Those voters are taking care of sick kids, sick parents. They’re working multiple jobs. They are the ones who truly are making decisions about filling up the gas tank or making a prescription jug purchase. Those voters don’t have again, the luxury of time to dig that deep into policy. I think Democrats overexplain. I think Biden passed some major legislation this year. I would be, I guess pleasantly surprised if a plurality of voters knew what was in any of it, and that’s okay.

They just have to know we’re getting something done and it’s in their benefit. So I always worry, I remember various campaigns in the primary highlighted, there were like 130 policy proposals, and that’s great for a subsection of the coastal elite of the party, which is one of the reasons this Democratic party has a troubling future, potentially troubling future. That’s fine for those voters. But we spend too much time trying to explain good policy and not enough time acknowledging to voters we understand their frustrations and challenges and we’re doing something about it.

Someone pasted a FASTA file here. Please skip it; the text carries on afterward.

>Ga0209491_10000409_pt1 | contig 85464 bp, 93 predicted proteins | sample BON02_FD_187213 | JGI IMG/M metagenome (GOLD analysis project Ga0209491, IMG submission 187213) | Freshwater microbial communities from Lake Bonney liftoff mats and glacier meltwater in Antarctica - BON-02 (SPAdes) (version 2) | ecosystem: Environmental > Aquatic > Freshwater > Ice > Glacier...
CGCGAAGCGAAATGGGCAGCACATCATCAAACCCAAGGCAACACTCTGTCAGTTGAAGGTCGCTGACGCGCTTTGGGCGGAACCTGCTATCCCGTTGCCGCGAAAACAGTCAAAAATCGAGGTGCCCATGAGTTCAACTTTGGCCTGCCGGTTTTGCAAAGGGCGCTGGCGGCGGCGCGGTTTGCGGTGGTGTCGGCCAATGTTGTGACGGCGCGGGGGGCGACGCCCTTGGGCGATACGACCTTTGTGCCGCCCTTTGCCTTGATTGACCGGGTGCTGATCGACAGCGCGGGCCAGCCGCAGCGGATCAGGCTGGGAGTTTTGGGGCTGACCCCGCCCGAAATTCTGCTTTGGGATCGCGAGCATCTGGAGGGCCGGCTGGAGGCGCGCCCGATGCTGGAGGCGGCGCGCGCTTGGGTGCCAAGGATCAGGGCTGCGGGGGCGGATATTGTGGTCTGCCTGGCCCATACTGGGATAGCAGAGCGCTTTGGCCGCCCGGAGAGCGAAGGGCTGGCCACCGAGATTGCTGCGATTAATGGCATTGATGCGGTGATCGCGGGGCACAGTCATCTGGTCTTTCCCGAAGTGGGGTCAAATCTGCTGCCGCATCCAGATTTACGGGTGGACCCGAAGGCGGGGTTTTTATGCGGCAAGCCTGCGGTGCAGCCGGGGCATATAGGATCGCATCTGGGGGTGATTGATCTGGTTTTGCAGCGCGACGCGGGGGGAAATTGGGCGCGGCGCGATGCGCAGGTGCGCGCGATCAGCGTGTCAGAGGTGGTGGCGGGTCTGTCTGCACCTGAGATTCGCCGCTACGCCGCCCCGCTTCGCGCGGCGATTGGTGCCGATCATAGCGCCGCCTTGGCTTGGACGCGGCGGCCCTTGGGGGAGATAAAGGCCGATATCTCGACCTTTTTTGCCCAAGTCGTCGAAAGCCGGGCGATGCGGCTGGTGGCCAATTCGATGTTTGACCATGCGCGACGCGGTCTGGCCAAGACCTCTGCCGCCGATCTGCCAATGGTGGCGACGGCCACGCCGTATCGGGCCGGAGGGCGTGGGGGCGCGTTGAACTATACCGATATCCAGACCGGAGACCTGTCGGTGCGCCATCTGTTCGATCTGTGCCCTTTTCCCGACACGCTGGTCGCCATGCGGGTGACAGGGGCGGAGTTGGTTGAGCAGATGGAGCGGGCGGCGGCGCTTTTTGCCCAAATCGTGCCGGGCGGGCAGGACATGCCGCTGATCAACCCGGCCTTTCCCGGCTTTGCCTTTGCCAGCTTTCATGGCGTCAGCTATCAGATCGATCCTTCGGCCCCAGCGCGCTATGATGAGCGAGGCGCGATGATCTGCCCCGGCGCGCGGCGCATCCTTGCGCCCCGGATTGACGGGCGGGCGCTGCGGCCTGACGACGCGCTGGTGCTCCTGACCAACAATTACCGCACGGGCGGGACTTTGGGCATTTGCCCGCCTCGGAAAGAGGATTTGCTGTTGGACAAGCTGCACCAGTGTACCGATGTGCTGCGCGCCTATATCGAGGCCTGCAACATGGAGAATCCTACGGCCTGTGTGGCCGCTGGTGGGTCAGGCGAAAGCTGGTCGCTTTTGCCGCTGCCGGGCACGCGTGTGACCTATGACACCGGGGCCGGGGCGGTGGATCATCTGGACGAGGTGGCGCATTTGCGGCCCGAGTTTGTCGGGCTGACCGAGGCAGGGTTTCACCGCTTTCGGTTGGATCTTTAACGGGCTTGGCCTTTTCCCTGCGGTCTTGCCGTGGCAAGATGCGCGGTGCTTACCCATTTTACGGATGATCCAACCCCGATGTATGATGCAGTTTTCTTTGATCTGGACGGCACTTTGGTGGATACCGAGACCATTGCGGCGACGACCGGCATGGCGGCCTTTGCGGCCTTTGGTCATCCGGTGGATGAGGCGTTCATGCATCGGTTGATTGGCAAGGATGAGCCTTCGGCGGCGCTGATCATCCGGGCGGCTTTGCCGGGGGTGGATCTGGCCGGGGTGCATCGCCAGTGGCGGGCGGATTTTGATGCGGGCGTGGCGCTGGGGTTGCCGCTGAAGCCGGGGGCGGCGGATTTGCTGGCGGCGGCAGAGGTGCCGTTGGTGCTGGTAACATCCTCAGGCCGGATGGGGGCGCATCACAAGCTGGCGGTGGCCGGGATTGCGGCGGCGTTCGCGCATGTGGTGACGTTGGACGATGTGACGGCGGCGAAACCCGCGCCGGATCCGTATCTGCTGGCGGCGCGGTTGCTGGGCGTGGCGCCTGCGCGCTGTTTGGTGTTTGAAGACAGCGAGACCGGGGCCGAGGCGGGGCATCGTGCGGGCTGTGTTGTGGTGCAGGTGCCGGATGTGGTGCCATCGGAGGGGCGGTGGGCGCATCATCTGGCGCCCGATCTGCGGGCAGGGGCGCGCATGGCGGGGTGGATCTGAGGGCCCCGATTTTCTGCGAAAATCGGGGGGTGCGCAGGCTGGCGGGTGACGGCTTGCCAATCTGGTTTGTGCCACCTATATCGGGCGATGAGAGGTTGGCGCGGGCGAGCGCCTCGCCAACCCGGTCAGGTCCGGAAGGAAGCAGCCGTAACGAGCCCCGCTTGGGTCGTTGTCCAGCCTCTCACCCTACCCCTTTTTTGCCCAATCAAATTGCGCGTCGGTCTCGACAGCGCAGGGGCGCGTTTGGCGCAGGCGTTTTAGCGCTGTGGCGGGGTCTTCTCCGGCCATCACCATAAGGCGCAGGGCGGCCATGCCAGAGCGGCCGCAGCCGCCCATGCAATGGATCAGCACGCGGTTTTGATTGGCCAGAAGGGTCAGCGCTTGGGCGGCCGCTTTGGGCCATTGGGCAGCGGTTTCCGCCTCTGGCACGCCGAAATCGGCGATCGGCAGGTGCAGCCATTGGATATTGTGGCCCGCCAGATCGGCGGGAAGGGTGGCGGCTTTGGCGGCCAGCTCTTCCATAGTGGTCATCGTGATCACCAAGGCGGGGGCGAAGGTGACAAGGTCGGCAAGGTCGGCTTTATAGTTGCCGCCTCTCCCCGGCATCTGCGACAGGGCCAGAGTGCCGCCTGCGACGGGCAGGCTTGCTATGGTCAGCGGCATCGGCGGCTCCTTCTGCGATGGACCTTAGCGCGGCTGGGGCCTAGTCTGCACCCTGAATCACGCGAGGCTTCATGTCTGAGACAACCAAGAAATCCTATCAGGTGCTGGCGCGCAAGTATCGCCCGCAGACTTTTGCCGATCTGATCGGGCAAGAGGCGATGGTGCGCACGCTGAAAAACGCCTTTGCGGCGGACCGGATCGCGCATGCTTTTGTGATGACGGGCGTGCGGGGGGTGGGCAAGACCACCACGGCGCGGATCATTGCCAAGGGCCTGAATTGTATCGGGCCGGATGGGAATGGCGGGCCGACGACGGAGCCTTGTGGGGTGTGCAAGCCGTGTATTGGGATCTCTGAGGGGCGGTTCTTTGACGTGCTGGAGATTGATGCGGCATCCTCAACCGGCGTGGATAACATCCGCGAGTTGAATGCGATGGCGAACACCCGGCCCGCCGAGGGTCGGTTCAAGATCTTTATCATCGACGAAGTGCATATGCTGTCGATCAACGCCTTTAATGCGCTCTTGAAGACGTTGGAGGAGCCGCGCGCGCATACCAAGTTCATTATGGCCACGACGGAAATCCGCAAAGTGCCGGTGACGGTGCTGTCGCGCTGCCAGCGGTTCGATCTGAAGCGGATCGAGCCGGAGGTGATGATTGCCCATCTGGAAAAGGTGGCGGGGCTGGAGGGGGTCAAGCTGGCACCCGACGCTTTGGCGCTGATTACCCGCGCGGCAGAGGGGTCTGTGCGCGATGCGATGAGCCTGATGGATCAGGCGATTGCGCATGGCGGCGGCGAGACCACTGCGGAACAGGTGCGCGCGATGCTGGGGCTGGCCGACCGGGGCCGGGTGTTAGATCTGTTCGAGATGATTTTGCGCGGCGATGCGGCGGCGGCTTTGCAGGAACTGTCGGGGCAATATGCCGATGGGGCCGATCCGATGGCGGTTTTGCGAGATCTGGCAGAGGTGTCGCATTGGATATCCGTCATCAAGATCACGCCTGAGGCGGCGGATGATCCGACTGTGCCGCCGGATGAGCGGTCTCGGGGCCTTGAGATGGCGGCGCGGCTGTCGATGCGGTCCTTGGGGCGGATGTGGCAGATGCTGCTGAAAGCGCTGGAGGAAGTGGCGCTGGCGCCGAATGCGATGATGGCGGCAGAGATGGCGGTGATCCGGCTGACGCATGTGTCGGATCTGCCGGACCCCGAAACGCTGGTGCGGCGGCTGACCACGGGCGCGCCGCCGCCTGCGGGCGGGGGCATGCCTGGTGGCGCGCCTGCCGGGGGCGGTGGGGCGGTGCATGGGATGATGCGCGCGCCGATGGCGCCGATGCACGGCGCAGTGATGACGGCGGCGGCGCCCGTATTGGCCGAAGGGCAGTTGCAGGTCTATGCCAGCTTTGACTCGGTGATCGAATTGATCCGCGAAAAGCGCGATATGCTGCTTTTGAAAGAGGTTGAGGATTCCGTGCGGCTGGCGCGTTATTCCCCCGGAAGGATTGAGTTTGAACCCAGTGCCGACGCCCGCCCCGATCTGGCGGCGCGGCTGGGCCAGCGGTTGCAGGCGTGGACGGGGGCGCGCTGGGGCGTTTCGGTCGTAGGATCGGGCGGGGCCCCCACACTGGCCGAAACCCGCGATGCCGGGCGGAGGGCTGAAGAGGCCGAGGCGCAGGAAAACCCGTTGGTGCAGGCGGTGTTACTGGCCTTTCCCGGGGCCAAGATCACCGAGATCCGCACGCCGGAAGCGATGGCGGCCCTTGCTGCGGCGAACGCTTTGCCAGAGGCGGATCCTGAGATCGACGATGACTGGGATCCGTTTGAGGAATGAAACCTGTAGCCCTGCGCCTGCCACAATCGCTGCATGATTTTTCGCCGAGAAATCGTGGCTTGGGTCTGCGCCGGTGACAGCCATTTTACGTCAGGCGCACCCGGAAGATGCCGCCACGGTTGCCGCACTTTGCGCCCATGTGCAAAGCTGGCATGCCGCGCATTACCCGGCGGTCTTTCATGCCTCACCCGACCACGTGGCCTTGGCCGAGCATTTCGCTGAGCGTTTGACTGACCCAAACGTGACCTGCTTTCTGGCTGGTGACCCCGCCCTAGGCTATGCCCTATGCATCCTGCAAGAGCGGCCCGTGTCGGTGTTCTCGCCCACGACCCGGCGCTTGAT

Eric Jaffe:

How much difference does a ground game actually make in your experience?

Greg Schultz:

I can find you some data that shows marginal increases in vote with an active ground game. Now marginal is like half a percent, one and a half percent. What I can also point you to is four or five Senate races and five or six presidential battleground states that were decided within that margin. And so I don’t think anyone should expect a “good ground game” to make up points. I think a good ground game could make up three tenths of a point, eight tenths of a point, and that could win you two or three states in a presidency. So I think it’s important when we say small fractions, small margins matter, have huge electoral consequences. And so you give me half percent turnout within one constituency or three fourths of a percent persuasion among another geography, I would take it in a heartbeat.

Eric Jaffe:

And so what about social media? What’s the role of Twitter and social media in driving decision making on the campaign?

Greg Schultz:

First Twitter, and here’s how we approached it in particular in the primary is it was the place that political reporters lived. Twitter skews further right and further left, giving you a warped perspective of what is actually happening in the real world. That being said, political reporters I think overvalue what they are seeing on it. And so we were on Twitter enough to have whatever influence we could have in the way that national reporters were covering the race. We tried not to invest time, emotional connection, money on it with the thinking that it was going to win us the primary or the general.